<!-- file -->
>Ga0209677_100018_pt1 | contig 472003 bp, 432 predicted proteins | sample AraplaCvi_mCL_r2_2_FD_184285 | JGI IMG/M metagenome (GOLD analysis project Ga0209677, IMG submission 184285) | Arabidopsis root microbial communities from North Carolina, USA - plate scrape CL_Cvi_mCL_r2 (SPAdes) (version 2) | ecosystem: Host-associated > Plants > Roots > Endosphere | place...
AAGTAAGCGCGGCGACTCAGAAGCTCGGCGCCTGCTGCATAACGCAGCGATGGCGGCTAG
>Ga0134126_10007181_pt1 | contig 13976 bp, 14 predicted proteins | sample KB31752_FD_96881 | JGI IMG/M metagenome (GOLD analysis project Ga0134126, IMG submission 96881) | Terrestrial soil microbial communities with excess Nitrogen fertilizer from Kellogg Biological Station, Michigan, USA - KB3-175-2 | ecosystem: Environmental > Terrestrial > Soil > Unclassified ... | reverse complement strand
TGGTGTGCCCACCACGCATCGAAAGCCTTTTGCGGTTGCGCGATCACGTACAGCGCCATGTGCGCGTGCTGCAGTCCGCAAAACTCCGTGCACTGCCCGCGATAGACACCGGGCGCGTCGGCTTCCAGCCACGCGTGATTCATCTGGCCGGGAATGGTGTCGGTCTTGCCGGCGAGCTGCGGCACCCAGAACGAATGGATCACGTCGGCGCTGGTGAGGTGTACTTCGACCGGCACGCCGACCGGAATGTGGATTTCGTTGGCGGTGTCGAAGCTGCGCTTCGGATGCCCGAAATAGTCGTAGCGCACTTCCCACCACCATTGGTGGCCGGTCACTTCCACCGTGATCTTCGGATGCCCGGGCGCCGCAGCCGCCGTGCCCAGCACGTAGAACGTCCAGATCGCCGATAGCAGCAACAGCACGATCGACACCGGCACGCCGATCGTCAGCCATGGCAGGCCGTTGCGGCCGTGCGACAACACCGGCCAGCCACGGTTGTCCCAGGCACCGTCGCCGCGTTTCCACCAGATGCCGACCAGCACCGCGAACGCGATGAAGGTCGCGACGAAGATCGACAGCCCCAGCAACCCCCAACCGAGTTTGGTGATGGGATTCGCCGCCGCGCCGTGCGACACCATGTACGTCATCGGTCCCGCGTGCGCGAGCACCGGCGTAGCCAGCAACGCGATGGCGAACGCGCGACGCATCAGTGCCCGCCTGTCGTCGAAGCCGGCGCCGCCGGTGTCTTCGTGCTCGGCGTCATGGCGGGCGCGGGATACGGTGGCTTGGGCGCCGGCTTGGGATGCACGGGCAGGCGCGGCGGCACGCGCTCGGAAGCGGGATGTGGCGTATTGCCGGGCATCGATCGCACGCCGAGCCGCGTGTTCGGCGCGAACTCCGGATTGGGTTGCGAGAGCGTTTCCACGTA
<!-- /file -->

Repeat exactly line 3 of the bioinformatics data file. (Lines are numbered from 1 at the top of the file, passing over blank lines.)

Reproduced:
>Ga0134126_10007181_pt1 | contig 13976 bp, 14 predicted proteins | sample KB31752_FD_96881 | JGI IMG/M metagenome (GOLD analysis project Ga0134126, IMG submission 96881) | Terrestrial soil microbial communities with excess Nitrogen fertilizer from Kellogg Biological Station, Michigan, USA - KB3-175-2 | ecosystem: Environmental > Terrestrial > Soil > Unclassified ... | reverse complement strand